Death Rattle rises from the dead yet again in 1995 and obliterates the tarnished image it gave DWI during the 80s! Hurray!! All the stories and artwork in issue number one are top notch! The featured artists- Mark Schultz, Roger Petersen, Tim Eldred, Brian Biggs, Zane Campbell, and Mark A. Nelson have such different styles that the comic provides a visual feast of insanity and weirdness. (Examples of some of their art can be seen below). Death Rattle 5 (1996) catapulted three artists into DWI's circle of sacred visionaries of death, Thomas Ott with his amazing and dark scratch board art for "Goodbye," and Matthew Coyle and Peter Lamb for their mind-bending, collage type work in "Registry of Death," which is actually taken from the graphic novel "Registry of Death." The three scenes from "Registry of Death" which are found in Death Rattle create a more solid and intriguing work than the graphic novel from which they are taken in the opinion of the ever powerful DWI mind. Some of the characters in the graphic novel are quite obviously just friends of the artist which he just inked over and their costumes are too silly to properly fit the mood of the story. The older, stranger individuals are much more interesting than the young people wearing clown masks and Metallica shirts. All that said, the graphic novel version of "Registry of Death" is still definatly worth getting ones hands on because it does contain some most creative and wondrous art.
DWI graciously thanks Matthew Coyle and Peter Lamb for inspiring the stencil chairs and doors from the unknown which it has just begun producing. Why and how did these two artists elicit this peculiar response? Who knows? It must be destiny. Moral of the story- get all the 1990s DR you can, 1970s too, but beware the anomaly of the 80s DR diarea-mind- break-down which occurred at Kitchen Sink Comix!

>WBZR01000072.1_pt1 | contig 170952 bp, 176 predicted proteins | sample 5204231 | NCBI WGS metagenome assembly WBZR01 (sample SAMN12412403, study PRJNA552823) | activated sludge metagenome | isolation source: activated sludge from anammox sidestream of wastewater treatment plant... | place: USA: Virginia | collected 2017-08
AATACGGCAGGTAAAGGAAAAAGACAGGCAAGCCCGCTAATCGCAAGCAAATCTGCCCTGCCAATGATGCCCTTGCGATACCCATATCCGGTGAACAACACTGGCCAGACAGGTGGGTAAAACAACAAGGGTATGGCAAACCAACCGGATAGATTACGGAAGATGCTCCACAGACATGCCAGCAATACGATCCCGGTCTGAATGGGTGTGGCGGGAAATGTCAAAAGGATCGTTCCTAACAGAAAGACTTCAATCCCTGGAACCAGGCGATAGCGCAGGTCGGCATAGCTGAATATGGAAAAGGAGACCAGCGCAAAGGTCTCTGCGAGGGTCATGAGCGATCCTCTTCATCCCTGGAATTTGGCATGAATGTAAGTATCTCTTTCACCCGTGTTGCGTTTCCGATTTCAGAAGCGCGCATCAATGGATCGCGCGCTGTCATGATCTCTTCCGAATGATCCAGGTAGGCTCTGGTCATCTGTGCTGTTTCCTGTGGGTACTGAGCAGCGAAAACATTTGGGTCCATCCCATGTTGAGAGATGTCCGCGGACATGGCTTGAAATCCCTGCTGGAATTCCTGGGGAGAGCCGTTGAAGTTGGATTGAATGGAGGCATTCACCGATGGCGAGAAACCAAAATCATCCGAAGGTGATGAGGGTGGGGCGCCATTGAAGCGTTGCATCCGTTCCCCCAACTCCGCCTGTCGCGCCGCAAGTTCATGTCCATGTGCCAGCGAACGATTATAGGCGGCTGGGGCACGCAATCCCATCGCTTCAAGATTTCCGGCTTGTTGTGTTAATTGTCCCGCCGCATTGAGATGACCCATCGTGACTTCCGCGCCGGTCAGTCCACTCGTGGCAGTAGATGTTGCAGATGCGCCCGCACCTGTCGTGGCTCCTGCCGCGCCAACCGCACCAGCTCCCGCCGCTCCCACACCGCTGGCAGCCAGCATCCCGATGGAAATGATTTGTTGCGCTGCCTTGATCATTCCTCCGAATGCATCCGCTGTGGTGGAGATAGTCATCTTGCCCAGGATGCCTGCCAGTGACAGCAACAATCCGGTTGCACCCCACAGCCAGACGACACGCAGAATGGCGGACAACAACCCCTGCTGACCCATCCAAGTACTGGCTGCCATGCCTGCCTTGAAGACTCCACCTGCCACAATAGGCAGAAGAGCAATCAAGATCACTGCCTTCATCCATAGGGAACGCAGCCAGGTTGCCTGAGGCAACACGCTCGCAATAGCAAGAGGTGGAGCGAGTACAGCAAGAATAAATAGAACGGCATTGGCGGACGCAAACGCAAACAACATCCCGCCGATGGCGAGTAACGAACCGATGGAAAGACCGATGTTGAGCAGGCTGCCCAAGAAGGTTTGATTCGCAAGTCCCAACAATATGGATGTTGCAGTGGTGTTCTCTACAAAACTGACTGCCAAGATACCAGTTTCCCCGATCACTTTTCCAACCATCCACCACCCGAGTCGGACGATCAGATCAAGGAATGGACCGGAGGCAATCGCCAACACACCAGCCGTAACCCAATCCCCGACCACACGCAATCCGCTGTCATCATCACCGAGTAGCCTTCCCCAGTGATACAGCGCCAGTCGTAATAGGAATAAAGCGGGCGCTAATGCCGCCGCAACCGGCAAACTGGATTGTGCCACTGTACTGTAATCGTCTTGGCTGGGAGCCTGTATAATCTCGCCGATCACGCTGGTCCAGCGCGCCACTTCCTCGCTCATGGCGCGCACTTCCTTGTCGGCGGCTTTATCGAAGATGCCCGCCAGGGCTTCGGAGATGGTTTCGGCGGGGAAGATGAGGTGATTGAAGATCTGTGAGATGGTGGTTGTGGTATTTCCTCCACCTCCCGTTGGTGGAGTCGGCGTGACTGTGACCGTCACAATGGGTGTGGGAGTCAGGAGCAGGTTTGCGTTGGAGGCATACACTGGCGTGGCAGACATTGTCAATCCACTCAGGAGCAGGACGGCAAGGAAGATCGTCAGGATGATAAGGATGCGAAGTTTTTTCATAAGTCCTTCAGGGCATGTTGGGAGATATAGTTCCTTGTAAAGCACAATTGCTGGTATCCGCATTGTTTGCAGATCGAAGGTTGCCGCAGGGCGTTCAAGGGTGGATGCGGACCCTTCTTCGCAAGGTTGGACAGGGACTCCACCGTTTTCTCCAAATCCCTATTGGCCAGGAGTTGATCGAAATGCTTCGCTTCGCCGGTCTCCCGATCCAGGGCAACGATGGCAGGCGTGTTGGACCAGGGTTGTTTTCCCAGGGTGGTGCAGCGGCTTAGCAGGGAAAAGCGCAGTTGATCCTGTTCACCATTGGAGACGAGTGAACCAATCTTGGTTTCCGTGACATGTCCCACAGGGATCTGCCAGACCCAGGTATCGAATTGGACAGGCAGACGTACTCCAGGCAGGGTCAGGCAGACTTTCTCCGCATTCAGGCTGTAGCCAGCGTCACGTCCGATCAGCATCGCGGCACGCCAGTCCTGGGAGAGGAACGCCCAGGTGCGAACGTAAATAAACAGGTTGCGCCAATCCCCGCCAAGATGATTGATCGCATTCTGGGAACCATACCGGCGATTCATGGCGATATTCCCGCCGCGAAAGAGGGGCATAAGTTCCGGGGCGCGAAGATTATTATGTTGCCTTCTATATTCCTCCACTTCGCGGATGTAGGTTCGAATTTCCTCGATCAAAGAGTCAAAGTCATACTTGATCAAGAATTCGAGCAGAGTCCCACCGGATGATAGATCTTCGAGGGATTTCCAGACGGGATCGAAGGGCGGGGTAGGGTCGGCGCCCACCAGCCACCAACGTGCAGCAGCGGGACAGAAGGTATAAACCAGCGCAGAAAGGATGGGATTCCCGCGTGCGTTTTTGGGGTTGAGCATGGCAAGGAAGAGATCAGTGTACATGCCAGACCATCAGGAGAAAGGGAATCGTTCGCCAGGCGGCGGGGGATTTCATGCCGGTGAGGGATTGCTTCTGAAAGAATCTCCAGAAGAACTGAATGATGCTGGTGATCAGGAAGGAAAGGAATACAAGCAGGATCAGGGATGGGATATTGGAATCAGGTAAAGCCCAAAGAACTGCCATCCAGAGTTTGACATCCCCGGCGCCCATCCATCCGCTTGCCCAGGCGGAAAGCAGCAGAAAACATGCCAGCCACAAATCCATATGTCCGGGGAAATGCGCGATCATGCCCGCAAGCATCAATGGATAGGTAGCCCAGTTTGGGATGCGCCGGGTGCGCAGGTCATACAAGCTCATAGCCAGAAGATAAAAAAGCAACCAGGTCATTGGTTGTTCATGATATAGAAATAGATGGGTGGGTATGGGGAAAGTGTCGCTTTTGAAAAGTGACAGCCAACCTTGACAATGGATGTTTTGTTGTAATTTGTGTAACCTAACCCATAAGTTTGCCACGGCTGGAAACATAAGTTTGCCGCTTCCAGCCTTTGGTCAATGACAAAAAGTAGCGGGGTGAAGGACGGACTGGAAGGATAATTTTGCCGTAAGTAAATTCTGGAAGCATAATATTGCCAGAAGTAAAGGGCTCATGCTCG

Thomas Ott "Goodbye"

Roger Petersen "The Probability Chamber"

Tim Eldred "The Day I Lost My Head"

Zane Campbell "The Alcoholic Janitor"

Matt Coyle and Peter Lamb "Registry of Death"

Black Hole by Charles Burns

After seeing "Black Hole," advertised on the back of Death Rattle 1 (1995), DWI felt compelled to track it down. DWI made the mistake of thinking it was also a collection of short stories, it is not. Charles Burns is a great artist, the series is a bit on the dull side however. Advertised as 50s horror comic crossed with "sexual whoa" by Spin magazine, that is not the case. The cover of #1 pictured in the middle above gave me that impression, but, no, no, no. Teenagers get a disease that makes them mutants and then they go hide in the woods like bums, eating stolen food, beer, and smoking ganja. Too much boring drama and teen angst, some cool and weird art, just don't fall asleep.

The Image of the Beast by Grisly aka Tim Boxell (1973)

Uncle Jack enjoyed the artwork of Grisly aka Tim Boxell so much in the first run of Death Rattle that he decided to find more examples of the artist's work. If you look up Boxell on the internet you will find the above comic, The Image of the Beast as one of the most frequent search results. This is the only comic created entirely by Boxell which Uncle Jack is aware of. The comic lives up to Boxell's pen name of Grisly quite well! There are a lot of bizarre, sexual-violence happenings in these pages, below is one of the most tame sequences! Vampires, wolves, snakes, and worm like creatures with human heads that crawl out of women's nether regions! Uncle Jack read this comic over breakfast, maybe not the best idea! The comic is apparently based on a book by Philip Jose Farmer, it must be an interesting book! If you are a fairly sick individual you might want to check this comic out, otherwise just stick to Death Rattle!

A Scene From The Image of the Beast!

Slow Death Comics (1971+)

The five Slow Death comics which I acquired above made me die a painful, boring, and annoying death! Each of these comics tackles a controversial issue relating to human life like cancer, the environment, or atomic power, and beat the crap out of the reader with the same point over and over again through different stories by different artists! The quality of the art matters not if the basis of the whole story is something like, don't kill whales! I bought these thinking by the name that they would be like Death Rattle, big mistake! All points raised are valid and nice but after such a massive scale of repetitive assault one becomes irritated not enlightened! DWI's darling artist, Tim Boxell does have a running story line where a man converses with death about the various topics but they are not that interesting! Don't waste your time on this garbage! I don't want to bother wasting any more words on this comic series!

Skull Comics (1971)

This is the only comic Uncle Jack possess in the Skull Comics series and while the cover is top notch and the internal artwork is fine, the stories are just all stupid, bad joke-shit! Highly not recommended!